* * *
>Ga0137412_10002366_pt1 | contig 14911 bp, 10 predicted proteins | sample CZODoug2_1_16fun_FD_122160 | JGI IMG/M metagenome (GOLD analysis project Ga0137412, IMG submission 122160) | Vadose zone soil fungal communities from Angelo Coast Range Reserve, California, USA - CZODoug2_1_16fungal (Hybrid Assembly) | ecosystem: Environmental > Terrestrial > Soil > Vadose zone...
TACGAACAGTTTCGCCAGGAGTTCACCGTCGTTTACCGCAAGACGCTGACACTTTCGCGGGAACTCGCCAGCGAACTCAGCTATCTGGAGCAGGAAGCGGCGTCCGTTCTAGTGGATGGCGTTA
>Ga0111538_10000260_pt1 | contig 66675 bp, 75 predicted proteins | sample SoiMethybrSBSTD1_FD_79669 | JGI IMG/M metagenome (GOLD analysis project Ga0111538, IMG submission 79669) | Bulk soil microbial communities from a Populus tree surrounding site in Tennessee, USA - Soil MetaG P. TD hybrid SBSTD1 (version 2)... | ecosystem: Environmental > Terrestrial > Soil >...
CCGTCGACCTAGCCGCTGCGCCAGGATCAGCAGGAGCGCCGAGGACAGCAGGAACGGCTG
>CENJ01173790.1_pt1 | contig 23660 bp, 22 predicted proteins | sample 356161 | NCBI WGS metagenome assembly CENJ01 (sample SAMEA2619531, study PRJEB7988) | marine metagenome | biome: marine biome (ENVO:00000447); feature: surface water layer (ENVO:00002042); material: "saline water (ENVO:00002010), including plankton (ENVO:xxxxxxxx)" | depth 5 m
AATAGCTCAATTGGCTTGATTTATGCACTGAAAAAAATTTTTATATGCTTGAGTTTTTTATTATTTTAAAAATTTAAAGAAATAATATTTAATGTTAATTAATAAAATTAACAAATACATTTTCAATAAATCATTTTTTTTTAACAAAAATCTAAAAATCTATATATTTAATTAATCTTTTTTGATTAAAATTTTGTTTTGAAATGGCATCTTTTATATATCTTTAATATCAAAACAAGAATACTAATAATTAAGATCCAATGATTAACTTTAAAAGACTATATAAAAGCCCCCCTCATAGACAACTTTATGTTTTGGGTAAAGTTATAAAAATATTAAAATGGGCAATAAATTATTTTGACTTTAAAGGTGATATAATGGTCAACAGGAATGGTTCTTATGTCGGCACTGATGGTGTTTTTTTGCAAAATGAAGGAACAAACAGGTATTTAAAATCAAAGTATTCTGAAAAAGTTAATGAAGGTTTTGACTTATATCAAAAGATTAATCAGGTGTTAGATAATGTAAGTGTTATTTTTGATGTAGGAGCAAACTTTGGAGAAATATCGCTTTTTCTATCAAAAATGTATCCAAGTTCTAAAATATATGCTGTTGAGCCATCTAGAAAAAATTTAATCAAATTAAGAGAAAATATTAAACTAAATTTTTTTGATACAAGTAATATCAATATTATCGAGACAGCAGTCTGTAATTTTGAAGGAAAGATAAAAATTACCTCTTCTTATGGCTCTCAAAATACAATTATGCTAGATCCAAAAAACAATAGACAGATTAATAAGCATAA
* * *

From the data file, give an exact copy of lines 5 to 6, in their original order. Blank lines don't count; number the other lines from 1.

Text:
>CENJ01173790.1_pt1 | contig 23660 bp, 22 predicted proteins | sample 356161 | NCBI WGS metagenome assembly CENJ01 (sample SAMEA2619531, study PRJEB7988) | marine metagenome | biome: marine biome (ENVO:00000447); feature: surface water layer (ENVO:00002042); material: "saline water (ENVO:00002010), including plankton (ENVO:xxxxxxxx)" | depth 5 m
AATAGCTCAATTGGCTTGATTTATGCACTGAAAAAAATTTTTATATGCTTGAGTTTTTTATTATTTTAAAAATTTAAAGAAATAATATTTAATGTTAATTAATAAAATTAACAAATACATTTTCAATAAATCATTTTTTTTTAACAAAAATCTAAAAATCTATATATTTAATTAATCTTTTTTGATTAAAATTTTGTTTTGAAATGGCATCTTTTATATATCTTTAATATCAAAACAAGAATACTAATAATTAAGATCCAATGATTAACTTTAAAAGACTATATAAAAGCCCCCCTCATAGACAACTTTATGTTTTGGGTAAAGTTATAAAAATATTAAAATGGGCAATAAATTATTTTGACTTTAAAGGTGATATAATGGTCAACAGGAATGGTTCTTATGTCGGCACTGATGGTGTTTTTTTGCAAAATGAAGGAACAAACAGGTATTTAAAATCAAAGTATTCTGAAAAAGTTAATGAAGGTTTTGACTTATATCAAAAGATTAATCAGGTGTTAGATAATGTAAGTGTTATTTTTGATGTAGGAGCAAACTTTGGAGAAATATCGCTTTTTCTATCAAAAATGTATCCAAGTTCTAAAATATATGCTGTTGAGCCATCTAGAAAAAATTTAATCAAATTAAGAGAAAATATTAAACTAAATTTTTTTGATACAAGTAATATCAATATTATCGAGACAGCAGTCTGTAATTTTGAAGGAAAGATAAAAATTACCTCTTCTTATGGCTCTCAAAATACAATTATGCTAGATCCAAAAAACAATAGACAGATTAATAAGCATAA